Things Fall Apart - Wikipedia
Ikemefuna became very close to Nwoye, and Okonkwo's decision to participate in Ikemefuna's death takes a toll on Okonkwo's relationship with Nwoye. Ezinma. Things Fall Apart follows the life of Okonkwo, an Igbo man famed for his The two most important familial relationships for Ezinma are with her. The Things Fall Apart characters covered include: Okonkwo, Nwoye, Ezinma, Their relationship is atypical—Ezinma calls Ekwefi by her name and is treated by her as he borrowed money from his clansmen, and he rarely repaid his debts.
They enforce taboos against twins and suicide, and offer explanations for high infant mortality. The second and third parts of the novel trace the inexorable advance of Europeans. The first white man to arrive in a nearby village is killed because of an omen, and in retribution all are slaughtered by British guns. Christian missionaries seem to be madmen, their message of wicked ways and false gods attractive only to outcasts.
But along with Christianity come hospitals and schools, converting farmers to court clerks and teachers. Trading stores pay high prices for palm oil. Government is closely linked to religion and literacy. Okonkwo, upholder of the ways of his ancestors, is inevitably cast in the role of tragic hero. In exile during the first years of colonization, he has less understanding of the power of the Europeans than his now-passive kinsmen. His doom is swift and sure. This guide uses the contemporary spelling, Igbo, rather than Ibo.
It provides us with a powerful fable about the immemorial conflict between the individual society. These twin dramas are perfectly harmonized and they are modulated by an awareness capable of encompassing the life of nature, history, and the mysterious compulsions of the soul.
Things Fall Apart is the most illuminating and permanent monument we have to the modern African experience as seen from within.
The novel is structured in three parts. What do the divisions reflect about the stages of life of the protagonist? How do the divisions move toward and illustrate the collapse of Igbo society? What is the point of view of the narrator? How does the point of view contribute to our understanding of the conflicting cultures? What techniques does the narrator use to evoke a participatory role for the reader? How does this contrast with the ending, when Okonkwo is deliberating about an adequate response to the British humiliation of the Igbo elders in jail?
Achebe uses storytelling flashbacks to describe the relationship of Okonkwo and Unoka. What do the flashbacks reveal about their relationship? What is the effect of the use of storytelling to illustrate the flashbacks?
Things Fall Apart by Chinua Achebe - Teacher's Guide - pdl-inc.info: Books
In Chapter One, how does Achebe foreshadow the presence and ultimate fate of Ikemefuna? Describe the judicial function of the egwugwu and its relationship to the living, particularly to Igbo women. Why is it also related to the spiritual world?
How does Achebe illustrate the blending of the spiritual and real worlds? How does the killing of Ikemefuna foreshadow the fall of Okonkwo? Why is Okonkwo exiled? Why is the exile ironic? When and how is the white man introduced? What attitudes toward the Igbo people do the white men bring and how do their attitudes determine their treatment of the Igbo people? How does Achebe use incidents to paint the general character of the white colonizers?
Character and Conflict 1. How does Okonkwo achieve greatness as defined by his culture? Why is Unoka, who suffers from a swelling in the stomach, left to die in the evil forest? How does Okonkwo differ from his father? What are his feelings toward his father? Cite examples in the attitude and actions of Okonkwo that show the Igbo division of what is considered manly and what is considered womanly. Why is Okonkwo unhappy with his son and heir?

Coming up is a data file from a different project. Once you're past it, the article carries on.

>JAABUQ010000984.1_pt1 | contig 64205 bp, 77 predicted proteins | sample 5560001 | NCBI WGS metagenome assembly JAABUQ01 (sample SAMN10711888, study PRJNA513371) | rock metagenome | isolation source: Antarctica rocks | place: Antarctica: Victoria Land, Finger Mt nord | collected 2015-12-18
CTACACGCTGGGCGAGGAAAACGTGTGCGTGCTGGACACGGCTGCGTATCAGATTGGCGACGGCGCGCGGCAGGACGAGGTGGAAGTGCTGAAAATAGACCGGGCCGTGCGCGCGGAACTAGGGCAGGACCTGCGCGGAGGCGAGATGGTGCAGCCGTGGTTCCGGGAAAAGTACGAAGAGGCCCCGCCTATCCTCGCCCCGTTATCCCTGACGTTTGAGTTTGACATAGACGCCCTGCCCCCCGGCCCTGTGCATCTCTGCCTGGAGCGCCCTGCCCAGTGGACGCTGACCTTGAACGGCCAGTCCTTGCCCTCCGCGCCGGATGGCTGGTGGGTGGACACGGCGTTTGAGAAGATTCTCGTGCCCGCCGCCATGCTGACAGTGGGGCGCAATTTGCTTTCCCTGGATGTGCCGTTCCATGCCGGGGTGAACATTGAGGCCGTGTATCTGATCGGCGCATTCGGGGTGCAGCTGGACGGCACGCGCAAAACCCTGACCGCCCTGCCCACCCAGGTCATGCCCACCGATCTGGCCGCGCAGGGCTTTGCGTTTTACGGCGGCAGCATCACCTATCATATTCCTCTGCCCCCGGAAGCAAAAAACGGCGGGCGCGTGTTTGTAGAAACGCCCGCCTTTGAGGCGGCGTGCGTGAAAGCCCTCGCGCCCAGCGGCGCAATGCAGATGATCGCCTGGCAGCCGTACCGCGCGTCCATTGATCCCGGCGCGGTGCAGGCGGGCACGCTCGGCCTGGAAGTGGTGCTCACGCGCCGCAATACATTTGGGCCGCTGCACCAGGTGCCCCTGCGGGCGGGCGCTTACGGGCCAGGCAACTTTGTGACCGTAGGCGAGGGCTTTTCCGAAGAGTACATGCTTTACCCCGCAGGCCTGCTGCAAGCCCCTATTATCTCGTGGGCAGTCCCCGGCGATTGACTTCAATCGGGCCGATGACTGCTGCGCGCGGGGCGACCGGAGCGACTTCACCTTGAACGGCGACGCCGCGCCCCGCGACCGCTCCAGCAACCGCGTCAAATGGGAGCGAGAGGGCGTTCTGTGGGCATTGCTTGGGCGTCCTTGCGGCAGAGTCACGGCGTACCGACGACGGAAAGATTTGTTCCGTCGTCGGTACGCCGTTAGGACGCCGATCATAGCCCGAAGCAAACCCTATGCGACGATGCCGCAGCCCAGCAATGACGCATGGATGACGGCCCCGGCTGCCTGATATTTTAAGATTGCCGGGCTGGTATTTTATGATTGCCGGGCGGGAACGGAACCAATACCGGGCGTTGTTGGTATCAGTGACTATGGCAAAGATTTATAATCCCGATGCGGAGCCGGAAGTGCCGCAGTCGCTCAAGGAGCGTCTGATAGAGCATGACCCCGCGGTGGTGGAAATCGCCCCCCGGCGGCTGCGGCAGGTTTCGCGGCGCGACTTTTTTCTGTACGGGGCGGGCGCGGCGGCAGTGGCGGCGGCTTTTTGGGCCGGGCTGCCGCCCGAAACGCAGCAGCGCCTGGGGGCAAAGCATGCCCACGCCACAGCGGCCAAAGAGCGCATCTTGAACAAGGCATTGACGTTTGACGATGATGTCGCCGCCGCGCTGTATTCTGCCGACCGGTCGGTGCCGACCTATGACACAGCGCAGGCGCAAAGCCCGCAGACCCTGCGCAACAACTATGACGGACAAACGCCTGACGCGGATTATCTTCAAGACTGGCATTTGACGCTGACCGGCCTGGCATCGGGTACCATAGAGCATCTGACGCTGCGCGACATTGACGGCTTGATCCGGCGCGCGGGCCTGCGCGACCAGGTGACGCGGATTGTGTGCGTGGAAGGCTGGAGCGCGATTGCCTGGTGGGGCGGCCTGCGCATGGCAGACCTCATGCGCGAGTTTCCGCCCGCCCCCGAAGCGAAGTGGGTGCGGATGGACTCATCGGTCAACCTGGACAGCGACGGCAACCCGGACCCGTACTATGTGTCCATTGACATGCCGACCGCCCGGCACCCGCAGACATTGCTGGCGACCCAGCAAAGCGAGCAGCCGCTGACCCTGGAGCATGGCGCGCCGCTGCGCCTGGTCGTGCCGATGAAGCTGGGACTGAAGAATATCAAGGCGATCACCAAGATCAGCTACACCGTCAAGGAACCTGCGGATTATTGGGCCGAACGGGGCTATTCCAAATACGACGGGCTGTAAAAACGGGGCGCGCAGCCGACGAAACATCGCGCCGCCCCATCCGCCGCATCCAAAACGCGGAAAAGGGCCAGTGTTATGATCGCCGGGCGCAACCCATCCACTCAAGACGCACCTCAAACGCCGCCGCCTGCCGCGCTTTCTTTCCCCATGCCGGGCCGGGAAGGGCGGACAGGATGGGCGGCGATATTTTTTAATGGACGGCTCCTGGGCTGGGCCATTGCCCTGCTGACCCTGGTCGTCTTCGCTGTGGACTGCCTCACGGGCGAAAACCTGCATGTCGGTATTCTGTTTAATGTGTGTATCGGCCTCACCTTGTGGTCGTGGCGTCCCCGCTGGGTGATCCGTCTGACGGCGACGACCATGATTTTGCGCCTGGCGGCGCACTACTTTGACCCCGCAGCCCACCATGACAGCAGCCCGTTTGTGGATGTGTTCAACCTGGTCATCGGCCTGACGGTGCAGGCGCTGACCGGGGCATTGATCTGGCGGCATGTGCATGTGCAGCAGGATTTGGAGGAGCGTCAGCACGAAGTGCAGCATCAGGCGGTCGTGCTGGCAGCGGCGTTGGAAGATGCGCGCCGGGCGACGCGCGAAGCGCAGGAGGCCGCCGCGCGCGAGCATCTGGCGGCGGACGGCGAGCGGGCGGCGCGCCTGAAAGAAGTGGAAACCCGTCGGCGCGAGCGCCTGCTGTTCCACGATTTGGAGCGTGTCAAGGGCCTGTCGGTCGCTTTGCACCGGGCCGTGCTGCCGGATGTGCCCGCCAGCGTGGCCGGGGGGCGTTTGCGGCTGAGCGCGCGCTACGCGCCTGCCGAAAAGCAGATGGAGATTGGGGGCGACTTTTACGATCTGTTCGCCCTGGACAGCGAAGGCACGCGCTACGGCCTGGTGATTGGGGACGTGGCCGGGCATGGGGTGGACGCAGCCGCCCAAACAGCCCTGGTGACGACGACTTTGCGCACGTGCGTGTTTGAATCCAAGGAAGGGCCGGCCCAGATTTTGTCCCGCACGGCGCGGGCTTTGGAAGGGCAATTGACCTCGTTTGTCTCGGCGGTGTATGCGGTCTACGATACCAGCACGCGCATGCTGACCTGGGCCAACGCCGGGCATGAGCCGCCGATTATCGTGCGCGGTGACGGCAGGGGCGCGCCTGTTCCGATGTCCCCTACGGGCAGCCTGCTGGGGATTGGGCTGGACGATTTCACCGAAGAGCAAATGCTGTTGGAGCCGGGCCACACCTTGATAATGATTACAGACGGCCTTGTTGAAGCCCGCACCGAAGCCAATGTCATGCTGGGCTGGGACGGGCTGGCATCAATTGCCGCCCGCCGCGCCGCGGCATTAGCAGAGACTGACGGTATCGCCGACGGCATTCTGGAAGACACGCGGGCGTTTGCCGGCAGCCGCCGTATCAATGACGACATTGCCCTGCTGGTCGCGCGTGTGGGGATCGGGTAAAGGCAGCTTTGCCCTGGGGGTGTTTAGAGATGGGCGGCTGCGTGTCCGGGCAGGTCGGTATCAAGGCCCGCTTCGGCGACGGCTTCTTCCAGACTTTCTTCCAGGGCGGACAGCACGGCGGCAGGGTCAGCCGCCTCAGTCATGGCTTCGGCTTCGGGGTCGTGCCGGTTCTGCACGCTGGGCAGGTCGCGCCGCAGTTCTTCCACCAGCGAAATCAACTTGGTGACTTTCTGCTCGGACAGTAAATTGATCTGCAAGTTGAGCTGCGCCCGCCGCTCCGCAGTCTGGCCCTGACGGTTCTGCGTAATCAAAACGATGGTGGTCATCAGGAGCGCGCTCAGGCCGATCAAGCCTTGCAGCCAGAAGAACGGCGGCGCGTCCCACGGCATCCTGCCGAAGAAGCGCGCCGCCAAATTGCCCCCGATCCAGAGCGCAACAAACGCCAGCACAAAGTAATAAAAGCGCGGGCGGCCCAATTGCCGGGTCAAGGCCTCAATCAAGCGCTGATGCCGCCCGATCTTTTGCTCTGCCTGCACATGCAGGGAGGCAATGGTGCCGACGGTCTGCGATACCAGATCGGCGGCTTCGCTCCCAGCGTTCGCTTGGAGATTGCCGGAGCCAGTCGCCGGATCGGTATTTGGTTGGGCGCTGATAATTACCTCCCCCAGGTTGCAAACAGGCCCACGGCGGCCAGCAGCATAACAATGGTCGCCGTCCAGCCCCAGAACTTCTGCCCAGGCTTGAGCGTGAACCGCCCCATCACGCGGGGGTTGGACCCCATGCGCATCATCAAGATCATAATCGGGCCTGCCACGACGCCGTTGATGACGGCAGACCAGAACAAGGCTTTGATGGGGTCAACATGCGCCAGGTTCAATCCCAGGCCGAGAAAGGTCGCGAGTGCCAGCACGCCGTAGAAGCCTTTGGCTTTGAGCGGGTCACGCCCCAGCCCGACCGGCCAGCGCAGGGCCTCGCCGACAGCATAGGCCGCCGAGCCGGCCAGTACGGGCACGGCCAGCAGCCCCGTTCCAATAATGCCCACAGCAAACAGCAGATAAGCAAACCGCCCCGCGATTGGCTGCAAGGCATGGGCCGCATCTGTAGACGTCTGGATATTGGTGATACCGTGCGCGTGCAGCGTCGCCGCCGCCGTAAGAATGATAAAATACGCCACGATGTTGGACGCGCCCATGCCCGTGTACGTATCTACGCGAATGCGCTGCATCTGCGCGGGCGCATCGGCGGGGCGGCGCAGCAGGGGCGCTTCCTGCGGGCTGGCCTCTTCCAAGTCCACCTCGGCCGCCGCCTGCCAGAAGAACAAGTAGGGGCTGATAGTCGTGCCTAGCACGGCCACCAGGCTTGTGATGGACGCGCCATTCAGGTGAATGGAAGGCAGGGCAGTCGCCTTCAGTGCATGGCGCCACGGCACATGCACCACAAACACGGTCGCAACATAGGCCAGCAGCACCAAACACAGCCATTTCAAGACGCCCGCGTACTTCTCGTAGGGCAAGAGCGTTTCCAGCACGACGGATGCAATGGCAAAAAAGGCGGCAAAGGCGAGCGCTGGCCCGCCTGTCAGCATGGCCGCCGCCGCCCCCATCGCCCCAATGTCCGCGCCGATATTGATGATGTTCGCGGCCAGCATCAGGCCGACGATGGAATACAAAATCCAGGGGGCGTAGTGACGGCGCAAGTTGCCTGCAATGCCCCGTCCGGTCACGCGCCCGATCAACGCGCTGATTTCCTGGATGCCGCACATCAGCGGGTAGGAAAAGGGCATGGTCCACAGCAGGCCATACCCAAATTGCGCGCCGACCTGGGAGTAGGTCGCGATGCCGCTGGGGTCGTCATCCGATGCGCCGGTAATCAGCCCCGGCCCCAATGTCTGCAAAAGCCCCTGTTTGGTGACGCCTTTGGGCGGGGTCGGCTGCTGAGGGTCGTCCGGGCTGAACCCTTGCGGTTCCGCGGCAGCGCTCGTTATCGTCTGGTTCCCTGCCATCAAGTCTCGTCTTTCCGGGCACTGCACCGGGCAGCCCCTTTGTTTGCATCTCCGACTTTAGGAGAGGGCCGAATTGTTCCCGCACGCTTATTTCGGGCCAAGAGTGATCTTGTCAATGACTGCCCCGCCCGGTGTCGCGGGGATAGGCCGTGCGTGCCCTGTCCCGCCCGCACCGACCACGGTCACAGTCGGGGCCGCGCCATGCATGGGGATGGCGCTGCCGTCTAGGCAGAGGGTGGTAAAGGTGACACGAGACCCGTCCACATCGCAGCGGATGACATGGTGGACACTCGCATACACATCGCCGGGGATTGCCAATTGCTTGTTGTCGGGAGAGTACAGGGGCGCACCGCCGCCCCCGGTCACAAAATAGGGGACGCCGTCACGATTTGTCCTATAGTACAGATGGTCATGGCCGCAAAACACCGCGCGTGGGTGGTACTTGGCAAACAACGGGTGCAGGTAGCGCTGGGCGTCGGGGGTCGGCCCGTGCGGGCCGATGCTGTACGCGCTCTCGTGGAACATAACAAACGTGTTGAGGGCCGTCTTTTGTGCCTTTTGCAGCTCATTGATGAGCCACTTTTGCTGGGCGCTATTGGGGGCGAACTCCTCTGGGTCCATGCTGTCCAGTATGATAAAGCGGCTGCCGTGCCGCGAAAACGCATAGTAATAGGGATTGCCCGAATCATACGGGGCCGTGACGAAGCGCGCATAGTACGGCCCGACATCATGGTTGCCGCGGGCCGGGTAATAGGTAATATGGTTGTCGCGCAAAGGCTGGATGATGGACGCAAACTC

How do his feelings toward Nwoye compare with his feelings toward Ikemefuna? Why is Ikemefuna killed? How does Nwoye react to the sacrifice? Okonkwo changes significantly after the killing of Ikemefuna.
Uchendu in Things Fall Apart | pdl-inc.info
Why does Nwoye convert to Christianity? How does his conversion affect his relationship with his father? How is his portrayal different from the Igbo characters? Compare and contrast him with other white colonists. How do his actions show disdain for Igbo traditions?
Setting and Society 1. The novel begins in Umuofia and ends in Umuofia. What surprises you about life in an African tribal community? What preconceptions did you bring to your reading that were either reinforced or changed? Why do the community celebrations make Okonkwo unhappy?
Igbo culture is patriarchal. What is the role of women in the community? Does their role make them less valuable than men? How does wife beating reflect the community attitude toward women? Near the beginning of the novel, we learn that Okonkwo has several wives.
What does this arrangement reveal about family life in the community? Describe the Igbo extended family system. How does it help Okonkwo to survive his exile in Mbanta? Compare and contrast Umuofia and Mbanta.
How do their similarities and differences add to an understanding of the Igbo culture? A significant social marker in Igbo society is the honorific title system. Describe how the use of titles allows Igbo members to compare themselves with each other.
What is the symbolic meaning of the Week of Peace for the Igbo people? Agriculture is important in the Igbo community. How does sharecropping contribute to the prosperity of the community? How does it affect individuals? What is the significance of the yam? What is the purpose of the New Yam Festival? How is it related to the religion of the community? Explain the concept of ogbanje. Show how it is reflected in the relationship of Ekwefi and Ezinma.
Things Fall Apart Teacher’s Guide
Nwoye connects to Ikemefuna, who presents an alternative to Okonkwo's rigid masculinity. He is one of the early converts to Christianity and takes on the Christian name Isaac, an act which Okonkwo views as a final betrayal. Ikemefuna is a boy from the Mbaino tribe.
His father murders the wife of an Umuofia man, and in the resulting settlement of the matter, Ikemefuma is put into the care of Okonkwo. By the decision of Umuofian authorities, Ikemefuna is ultimately killed, an act which Okonkwo does not prevent, and even participates in, lest he seem feminine and weak. Ikemefuna became very close to Nwoye, and Okonkwo's decision to participate in Ikemefuna's death takes a toll on Okonkwo's relationship with Nwoye. Ezinma is Okonkwo's favorite daughter, and the only child of his wife Ekwefi.